Go is a game of strategy. Two players compete in acquiring territory by placing markers on a smooth wooden board with a simple grid drawn on it, usually 19 by 19 lines. Each player seeks to enclose territory with his markers (called ‘stones’), much like partitioning a field with sections of fencing. Further, each player may capture his opponent’s markers. The object of the game is to enclose the most territory, a simple goal the leads to the elegant and fascinating complexities of go.
A full size go board grid has 19 lines each way, forming a total of 361 points where the grid lines touch one another.
Each point on the board has lines extending from it. The very next point along a line is an adjacent point. Points are adjacent only along the lines. Any point along a diagonal is not adjacent. Each empty point adjacent to a stone is a liberty.
Once a stone is placed on a point it is never moved to another point. When a stone of the same color is placed on an adjacent point the two stones are connected. Once connected, stones form an inseparable unit. Thus a single stone, or any number of connected stones, make up a unit.
Placing stones so as to occupy ALL the liberties of an opposing unit results in NO liberties for that unit and the stones in that unit are captured.
Life & Death
In this Chapter we will now examine ‘safe’ enclosures, and some that are not safe.
Stones that retain one or more liberties but have no hope ultimately of keeping any liberties are said to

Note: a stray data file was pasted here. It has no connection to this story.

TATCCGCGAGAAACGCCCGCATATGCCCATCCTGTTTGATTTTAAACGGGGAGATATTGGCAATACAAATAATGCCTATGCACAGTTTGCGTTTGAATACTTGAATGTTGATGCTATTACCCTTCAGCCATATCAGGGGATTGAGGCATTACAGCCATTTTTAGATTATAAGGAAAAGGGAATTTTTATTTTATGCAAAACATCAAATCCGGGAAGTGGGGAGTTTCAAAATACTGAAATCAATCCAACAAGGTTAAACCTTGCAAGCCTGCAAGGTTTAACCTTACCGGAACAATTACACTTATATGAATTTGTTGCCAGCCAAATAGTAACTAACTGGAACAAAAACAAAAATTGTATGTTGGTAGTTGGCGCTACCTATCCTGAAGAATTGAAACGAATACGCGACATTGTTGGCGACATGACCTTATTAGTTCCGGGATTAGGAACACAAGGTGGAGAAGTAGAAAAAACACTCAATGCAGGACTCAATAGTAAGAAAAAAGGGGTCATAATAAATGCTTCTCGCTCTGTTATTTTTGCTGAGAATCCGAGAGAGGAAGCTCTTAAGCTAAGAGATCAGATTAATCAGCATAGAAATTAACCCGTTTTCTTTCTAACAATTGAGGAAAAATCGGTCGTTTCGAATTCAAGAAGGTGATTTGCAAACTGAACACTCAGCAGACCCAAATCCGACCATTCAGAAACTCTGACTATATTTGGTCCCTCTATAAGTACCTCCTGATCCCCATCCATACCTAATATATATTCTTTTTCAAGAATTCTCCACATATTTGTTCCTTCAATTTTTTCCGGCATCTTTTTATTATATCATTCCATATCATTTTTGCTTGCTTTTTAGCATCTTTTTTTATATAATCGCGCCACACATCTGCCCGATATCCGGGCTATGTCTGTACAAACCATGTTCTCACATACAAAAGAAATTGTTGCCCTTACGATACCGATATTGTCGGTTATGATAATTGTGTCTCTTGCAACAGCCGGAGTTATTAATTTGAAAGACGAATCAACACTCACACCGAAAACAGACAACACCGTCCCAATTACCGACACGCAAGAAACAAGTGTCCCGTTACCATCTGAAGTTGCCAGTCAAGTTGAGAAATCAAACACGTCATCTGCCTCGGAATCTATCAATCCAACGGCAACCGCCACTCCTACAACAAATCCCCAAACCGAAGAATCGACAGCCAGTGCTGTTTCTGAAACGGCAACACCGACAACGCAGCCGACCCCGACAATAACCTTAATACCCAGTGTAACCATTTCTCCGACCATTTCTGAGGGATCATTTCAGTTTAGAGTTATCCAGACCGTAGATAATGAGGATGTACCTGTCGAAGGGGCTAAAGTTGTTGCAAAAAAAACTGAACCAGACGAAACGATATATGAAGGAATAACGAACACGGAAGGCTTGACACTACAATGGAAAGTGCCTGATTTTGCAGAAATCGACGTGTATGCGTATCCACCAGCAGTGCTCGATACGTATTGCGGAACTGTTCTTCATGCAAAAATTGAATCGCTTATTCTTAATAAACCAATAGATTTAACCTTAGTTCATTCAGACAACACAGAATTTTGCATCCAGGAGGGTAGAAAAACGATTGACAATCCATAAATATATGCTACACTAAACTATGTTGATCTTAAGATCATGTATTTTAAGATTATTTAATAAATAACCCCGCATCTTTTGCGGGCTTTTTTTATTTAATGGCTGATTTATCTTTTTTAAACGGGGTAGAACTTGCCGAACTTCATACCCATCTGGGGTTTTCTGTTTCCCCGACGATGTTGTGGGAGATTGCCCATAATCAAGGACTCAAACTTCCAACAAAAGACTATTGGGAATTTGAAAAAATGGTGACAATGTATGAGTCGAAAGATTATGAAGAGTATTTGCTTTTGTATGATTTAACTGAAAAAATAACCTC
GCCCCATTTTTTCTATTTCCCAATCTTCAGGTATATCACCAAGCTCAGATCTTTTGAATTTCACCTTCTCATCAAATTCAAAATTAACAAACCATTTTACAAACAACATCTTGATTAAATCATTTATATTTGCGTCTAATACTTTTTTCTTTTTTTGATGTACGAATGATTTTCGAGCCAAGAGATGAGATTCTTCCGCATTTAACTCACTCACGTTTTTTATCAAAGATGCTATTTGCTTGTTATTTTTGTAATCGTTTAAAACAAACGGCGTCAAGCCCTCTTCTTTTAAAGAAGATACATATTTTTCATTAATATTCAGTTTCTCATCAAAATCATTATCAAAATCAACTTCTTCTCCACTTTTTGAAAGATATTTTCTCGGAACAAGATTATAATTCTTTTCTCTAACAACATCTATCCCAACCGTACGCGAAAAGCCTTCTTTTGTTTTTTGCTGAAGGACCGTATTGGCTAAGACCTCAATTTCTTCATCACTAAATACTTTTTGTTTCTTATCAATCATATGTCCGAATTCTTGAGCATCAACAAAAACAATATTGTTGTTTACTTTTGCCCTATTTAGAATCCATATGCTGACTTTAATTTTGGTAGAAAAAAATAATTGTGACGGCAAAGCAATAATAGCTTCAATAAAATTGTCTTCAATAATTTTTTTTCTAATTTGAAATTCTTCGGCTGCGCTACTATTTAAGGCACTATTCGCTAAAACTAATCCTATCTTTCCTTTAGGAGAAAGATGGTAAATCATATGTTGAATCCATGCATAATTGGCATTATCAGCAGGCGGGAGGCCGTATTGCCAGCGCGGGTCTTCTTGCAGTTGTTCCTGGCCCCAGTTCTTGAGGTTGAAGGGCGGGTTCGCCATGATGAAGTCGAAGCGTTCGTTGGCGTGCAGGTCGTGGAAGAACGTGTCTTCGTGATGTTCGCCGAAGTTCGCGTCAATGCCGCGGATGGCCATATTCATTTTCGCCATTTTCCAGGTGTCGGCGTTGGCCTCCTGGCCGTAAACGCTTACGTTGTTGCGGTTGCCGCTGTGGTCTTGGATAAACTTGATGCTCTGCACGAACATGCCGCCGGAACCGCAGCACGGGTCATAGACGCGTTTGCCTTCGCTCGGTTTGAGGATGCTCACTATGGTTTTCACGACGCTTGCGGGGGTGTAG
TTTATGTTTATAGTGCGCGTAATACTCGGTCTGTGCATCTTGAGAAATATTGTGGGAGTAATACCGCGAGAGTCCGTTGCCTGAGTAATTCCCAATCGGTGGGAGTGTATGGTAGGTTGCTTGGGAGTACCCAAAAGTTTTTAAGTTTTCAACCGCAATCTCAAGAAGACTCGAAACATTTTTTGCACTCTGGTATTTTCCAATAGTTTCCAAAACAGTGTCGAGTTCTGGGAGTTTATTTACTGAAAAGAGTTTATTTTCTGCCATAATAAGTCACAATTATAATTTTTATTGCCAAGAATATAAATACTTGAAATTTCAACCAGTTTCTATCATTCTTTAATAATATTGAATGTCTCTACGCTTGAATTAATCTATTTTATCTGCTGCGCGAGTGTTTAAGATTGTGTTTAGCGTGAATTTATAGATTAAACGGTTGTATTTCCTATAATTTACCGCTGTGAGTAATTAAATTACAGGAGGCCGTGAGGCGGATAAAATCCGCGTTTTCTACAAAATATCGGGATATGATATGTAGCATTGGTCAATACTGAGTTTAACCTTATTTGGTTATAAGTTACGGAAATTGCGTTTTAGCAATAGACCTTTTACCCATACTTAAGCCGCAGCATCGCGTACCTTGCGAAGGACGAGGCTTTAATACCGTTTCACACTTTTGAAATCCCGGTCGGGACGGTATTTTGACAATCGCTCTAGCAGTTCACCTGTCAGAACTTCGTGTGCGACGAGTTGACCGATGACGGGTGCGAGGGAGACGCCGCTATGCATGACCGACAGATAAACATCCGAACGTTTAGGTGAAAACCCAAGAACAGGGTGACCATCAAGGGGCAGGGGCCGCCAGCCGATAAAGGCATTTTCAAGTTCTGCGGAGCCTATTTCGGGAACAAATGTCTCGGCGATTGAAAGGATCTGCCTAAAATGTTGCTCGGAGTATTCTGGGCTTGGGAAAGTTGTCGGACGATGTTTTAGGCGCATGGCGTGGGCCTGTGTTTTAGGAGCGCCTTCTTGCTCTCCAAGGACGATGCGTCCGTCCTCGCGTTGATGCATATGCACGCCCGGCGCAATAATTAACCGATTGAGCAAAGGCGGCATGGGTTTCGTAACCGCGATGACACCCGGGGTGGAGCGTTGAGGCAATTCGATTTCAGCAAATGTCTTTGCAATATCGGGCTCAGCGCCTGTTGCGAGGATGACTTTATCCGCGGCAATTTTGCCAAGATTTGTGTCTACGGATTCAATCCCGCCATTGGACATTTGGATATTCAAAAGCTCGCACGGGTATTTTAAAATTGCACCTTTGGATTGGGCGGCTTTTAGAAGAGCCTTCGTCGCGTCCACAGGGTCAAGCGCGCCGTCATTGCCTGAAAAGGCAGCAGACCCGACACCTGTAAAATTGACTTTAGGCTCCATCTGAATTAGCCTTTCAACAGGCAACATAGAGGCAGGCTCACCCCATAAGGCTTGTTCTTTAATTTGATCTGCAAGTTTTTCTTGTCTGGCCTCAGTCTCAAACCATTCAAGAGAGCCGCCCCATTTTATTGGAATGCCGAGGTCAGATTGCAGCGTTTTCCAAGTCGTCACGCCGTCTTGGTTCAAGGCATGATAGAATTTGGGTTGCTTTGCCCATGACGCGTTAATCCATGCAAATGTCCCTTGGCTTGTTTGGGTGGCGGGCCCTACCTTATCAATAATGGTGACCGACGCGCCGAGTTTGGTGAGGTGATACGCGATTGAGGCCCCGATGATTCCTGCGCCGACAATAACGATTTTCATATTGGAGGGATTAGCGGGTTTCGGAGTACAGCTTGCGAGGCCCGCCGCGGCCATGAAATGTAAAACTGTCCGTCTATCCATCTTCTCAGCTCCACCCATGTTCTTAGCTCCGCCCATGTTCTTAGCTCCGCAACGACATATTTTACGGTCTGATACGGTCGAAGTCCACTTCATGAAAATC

be dead as they stand or simply ‘dead’.
An empty point fully enclosed by one color is called an eye. A group of points fully enclosed by one color is also an eye. Stones live by shaping an enclosure of two eyes.
Ending / Scoring
There are four goals in Go: (1) Surround territory, (2) Reduce your opponent's territory, (3) Capture enemy stones, (4) Protect your own stones. The winner, on balance, is always the player who has accomplished these goals more efficiently.
Tying Up the Loose Ends
The game is ended by a pass of turn by each player in sequence. Saying ‘I pass’ means that you see no way to further any of the above goals. Passing presumes that all claimed territories are completely surrounded (all fence sections are in place), and no stones are in atari along the borders between opposing live groups.
First verify that all dame have been filled, (with extra stones, not prisoners). Remove from the board, as prisoners, all stones which are dead as they stand. Count each vacant point for the side that has surrounded it. Subtract from black's point count the black prisoners held by white. Do the same for white.
The Rule of Ko
The word ko means eternity. In go, ko refers to a common situation that would cause ‘stalemate’, an endless series of meaningless plays if there were no rule to cover this occurrence. As things stand here white's three stones at the top are cut off from the others. They appear to be dead as they stand, but - - -. It is white's turn and the black stone which is separating the upper white unit from the lower white stones, is in atari. This ko situation is of great importance to both sides.
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